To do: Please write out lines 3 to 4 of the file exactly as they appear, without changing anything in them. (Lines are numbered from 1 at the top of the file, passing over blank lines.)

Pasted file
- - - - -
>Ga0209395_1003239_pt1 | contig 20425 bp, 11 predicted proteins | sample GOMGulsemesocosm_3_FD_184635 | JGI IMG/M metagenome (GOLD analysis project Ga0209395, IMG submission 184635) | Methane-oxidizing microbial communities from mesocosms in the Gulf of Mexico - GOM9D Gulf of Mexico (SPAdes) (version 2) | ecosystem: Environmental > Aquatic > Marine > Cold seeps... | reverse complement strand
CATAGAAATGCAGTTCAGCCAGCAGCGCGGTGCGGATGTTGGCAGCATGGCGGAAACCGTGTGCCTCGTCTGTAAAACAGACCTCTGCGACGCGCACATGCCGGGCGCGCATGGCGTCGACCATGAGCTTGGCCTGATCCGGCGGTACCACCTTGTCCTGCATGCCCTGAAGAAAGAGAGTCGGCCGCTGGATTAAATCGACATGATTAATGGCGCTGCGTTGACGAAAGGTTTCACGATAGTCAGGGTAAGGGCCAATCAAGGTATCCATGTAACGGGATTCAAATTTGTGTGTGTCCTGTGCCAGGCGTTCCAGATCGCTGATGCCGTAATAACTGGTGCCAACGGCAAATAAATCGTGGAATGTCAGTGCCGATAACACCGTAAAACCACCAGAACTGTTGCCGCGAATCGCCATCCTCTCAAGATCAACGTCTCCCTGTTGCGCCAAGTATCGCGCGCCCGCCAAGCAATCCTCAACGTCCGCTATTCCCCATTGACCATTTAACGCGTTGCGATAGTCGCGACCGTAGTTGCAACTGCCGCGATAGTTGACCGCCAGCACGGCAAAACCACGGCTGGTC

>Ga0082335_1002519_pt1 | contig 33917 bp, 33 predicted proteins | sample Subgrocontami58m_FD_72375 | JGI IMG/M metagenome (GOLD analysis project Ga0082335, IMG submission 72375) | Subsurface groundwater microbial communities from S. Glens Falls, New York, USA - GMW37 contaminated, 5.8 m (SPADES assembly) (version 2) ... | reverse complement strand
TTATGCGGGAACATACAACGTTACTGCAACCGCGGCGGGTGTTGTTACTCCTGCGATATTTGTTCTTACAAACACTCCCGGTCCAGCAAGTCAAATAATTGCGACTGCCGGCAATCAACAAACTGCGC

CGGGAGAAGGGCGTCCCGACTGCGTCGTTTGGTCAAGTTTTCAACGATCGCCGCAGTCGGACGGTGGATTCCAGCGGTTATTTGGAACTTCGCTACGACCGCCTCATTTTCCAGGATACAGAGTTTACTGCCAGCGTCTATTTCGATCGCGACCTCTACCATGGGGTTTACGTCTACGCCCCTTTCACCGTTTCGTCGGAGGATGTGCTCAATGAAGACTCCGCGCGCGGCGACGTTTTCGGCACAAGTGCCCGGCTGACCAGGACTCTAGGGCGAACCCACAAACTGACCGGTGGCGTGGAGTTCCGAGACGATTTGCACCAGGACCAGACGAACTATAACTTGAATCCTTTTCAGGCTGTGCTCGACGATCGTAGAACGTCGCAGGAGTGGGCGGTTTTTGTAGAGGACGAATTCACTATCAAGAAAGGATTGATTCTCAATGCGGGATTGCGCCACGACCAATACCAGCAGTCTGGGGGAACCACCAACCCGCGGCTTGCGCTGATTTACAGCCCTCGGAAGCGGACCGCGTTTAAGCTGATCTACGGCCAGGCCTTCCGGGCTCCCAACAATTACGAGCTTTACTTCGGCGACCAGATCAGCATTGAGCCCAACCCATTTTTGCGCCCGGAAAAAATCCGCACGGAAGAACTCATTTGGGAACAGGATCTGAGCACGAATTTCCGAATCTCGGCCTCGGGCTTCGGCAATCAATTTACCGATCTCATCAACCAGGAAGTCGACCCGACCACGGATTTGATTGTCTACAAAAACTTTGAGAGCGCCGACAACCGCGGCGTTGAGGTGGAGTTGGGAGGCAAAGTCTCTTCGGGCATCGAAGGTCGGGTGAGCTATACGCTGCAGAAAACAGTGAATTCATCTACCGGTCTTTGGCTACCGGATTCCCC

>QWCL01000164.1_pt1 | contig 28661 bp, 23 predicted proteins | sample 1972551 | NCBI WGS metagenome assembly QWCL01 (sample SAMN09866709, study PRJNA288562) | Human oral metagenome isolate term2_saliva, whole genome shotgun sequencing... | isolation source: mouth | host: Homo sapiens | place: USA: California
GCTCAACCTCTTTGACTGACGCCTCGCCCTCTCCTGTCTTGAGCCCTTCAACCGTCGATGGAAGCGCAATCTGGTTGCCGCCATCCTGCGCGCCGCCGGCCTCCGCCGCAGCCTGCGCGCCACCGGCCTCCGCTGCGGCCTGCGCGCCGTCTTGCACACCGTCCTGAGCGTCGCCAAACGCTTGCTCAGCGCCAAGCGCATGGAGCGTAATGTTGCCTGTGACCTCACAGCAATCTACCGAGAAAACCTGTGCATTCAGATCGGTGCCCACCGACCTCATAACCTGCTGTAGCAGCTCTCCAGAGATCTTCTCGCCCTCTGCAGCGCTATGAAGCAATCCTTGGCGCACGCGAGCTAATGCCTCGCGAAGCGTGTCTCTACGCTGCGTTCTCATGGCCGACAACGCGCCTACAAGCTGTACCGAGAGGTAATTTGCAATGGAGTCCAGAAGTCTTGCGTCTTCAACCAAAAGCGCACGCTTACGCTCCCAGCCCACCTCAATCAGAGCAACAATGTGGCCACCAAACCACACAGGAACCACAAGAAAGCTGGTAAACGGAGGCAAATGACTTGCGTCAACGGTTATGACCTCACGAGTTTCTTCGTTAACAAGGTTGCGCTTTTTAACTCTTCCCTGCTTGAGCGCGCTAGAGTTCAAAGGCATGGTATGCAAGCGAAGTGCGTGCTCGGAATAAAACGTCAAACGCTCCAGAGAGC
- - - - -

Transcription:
>Ga0082335_1002519_pt1 | contig 33917 bp, 33 predicted proteins | sample Subgrocontami58m_FD_72375 | JGI IMG/M metagenome (GOLD analysis project Ga0082335, IMG submission 72375) | Subsurface groundwater microbial communities from S. Glens Falls, New York, USA - GMW37 contaminated, 5.8 m (SPADES assembly) (version 2) ... | reverse complement strand
TTATGCGGGAACATACAACGTTACTGCAACCGCGGCGGGTGTTGTTACTCCTGCGATATTTGTTCTTACAAACACTCCCGGTCCAGCAAGTCAAATAATTGCGACTGCCGGCAATCAACAAACTGCGC